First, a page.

The Value of Control Implications for control premiums, minority discounts and voting share differentials. It is not uncommon in private company and acquisition valua-tions to see large premiums attached to estimated value to reflect the “value of control.” But what, if any, is the value of control in a firm, and, if it exists, how do we go about estimating it? new


Discounted Cash Flow Valuation
25 Questions on DCF valuation Every valuation analyst has faced one or more of these questions in real world valuations and has had to come up with an answer. These are my very opinionated (and not necessarily correct) answers to the 25 top questions that we face in DCF valuation. Take it for a spin!  
A Simple Method for Assessing Project Risk by Adjusting for Growth Options Leverage Capital budgeting methods require estimates of project betas which, using the Capital Asset Pricing Model (CAPM), allow us to estimate the cost of capital used for discounting expected future cash flows. We show a simple method for unlevering asset betas for growth options leverage which can then be used to properly value investment projects.  
A User's Guide to Understanding the Discounted Future Benefits (Cash Flow) Valuation Methods Discounted future benefits valuation methods, often called discounted cash flow methods, are at once, theoretically sound, fairly straightforward in terms of concept, widely used, and widely misunderstood.   
An analysis of discounted cash flow (DCF) approach to business valuation in Sri Lanka Discounted cash flow (DCF) method is the mostly used fundamental method in business valuation, consequently the basic problem that this study is faced with is; how can improvements to the discounted cash flow model, as it is used to value firms, be achieved?  
Capital Cash Flows Capital Cash Flows: A simple Approach to valuing risky Cash Flows, by Richard S. Ruback  
Forecasting Cash Flow: Mathematics of the Payout Ratio The main purpose of this article is to provide the mathematics that will simplify the mechanics of forecasting cash flow in many situations, thus making the DCF easier to do and reducing the temptation to take the shortcuts that lead to overvaluations. pdf-file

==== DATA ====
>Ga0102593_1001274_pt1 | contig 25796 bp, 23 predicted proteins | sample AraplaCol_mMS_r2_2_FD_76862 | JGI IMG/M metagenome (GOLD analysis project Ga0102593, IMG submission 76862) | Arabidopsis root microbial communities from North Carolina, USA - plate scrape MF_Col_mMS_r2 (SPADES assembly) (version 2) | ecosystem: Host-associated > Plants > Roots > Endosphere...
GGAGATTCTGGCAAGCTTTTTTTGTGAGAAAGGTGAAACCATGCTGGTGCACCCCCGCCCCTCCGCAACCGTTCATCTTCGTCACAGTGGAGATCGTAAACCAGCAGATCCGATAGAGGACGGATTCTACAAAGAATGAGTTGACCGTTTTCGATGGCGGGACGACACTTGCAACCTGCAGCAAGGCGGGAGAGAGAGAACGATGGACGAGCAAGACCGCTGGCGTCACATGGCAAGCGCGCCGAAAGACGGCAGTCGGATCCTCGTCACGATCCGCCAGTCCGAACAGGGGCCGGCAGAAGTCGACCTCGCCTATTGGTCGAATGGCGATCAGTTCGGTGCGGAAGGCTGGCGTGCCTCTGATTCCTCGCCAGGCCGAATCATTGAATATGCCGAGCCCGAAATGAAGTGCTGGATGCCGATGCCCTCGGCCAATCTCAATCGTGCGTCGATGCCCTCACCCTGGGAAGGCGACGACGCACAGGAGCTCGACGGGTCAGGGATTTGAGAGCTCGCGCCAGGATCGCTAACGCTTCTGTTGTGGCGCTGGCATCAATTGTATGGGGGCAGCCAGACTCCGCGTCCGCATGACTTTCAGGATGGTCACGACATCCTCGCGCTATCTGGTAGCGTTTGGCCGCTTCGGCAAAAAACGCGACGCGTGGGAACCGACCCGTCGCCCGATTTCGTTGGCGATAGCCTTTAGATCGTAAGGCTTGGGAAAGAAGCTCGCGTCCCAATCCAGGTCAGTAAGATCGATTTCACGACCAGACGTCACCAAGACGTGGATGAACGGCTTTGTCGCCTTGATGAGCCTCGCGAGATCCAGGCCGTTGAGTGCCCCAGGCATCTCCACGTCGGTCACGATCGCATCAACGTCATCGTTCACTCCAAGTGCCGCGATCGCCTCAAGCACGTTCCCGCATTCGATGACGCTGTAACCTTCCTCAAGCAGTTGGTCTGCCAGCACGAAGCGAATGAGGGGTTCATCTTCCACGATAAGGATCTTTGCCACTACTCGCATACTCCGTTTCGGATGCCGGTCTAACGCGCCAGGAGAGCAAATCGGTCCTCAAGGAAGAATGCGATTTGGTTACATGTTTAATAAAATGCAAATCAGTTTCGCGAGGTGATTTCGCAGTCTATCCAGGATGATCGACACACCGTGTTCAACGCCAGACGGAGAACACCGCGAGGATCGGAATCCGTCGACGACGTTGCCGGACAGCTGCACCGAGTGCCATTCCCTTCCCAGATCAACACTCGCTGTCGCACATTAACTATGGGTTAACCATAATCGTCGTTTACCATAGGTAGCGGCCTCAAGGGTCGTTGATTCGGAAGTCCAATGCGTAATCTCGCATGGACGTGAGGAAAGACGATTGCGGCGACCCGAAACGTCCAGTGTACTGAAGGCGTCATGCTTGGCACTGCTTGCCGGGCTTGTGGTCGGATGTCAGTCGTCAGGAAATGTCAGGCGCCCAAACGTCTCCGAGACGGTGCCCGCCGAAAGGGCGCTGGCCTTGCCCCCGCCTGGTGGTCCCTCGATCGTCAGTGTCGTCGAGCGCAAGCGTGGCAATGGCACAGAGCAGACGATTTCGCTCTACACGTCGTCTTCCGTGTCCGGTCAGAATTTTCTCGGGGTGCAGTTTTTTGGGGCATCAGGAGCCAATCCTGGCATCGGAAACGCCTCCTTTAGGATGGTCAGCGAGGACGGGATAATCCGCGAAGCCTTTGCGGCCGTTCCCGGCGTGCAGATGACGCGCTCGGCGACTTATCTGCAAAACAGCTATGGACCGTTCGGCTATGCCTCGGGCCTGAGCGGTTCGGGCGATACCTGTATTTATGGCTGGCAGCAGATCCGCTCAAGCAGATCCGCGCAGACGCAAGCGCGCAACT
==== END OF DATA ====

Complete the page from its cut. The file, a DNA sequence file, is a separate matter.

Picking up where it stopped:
Free Cash Flow - Firm Valuation Free Cash Flow or Cash Flow to Equity? Pdf-file  
Free Cash Flow to Equity Discount Models This book chapter uses a more expansive definition of cashflows to equity as the cashflows left over after meeting all financial obligations. It discusses the reasons for differences between dividends and free cash flows to equity, and presents the discounted free cashflow to equity model for valuation. pdf-file  
Valuing Companies by Cash Flow Discounting - Ten Methods and Nine Theories This paper is a summarized compendium of all the methods and theories on company valuation using discounted cash flows. It illustrates ten methods. The paper analyses and illustrates nine different theories of the calculation of the VTS; and lists the most important valuation equations according to each of these theories. pdf  

Cost of Capital / Weighted Average Cost of Capital (WACC)
Cost of Capital Approach and Adjusted Present Value Approach This book chapter develops an approach to valuation where the entire firm is valued, by either discounting the cumulated cashflows to all claim holders in the firm by the weighted average cost of capital (the cost of capital approach) or by adding the marginal impact of debt on value to the unlevered firm value (adjusted present value approach). pdf  
Cost of Capital in Valuation of Stock by the Income Approach: Updated for an Economy in Crisis In valuation and financial decision making, the cost of capital estimate is just as important as the estimate of the expected amounts of income to be discounted or capitalized.   
Method and Formula Brief description  
Method and Formula II Not so brief description  
Method and Formula III In-depth description TOP
The Cost of Debt This paper proposes a practical way of estimating the cost of risky debt for use in the cost of capital. Pdf-file  
The Weighted Average Cost of Capital (WACC) for Firm Valuation Calculations WACC obtained by the standard formula leads to significant errors in Net Present Value of the Firm calculations; particularly in those that apply perpetual cash flow series.   
WACC - Definition, Misconceptions and Errors The paper presents seven errors caused by not remembering the definition of WACC and shows the relationship between WACC and the value of the tax shields.  

Multiples Valuation
Equity Valuation Using Multiples: An Empirical Investigation  In spite of their prevalent usage in practice, not so much theoretical background is provided to guide the practical application of multiples. The present DBA-Dissertation by Andreas Schreiner develops a comprehensive multiples valuation framework, which overcomes  these problems.  
Market Multiples: Assessing the Relationships between M&A Deal Multiples, Market Conditions, and Target Accounting Measures Mergers and Acquisitions research often focuses on the prices paid, as a multiple of earnings or cash flow, by strategic acquirers for their targets. A variety of factors influence the size of these multiples, including prevailing macroeconomic conditions, the particular industry of the target company, the target’s profitability, and company-specific factors such as the market’s perceived risk of the target.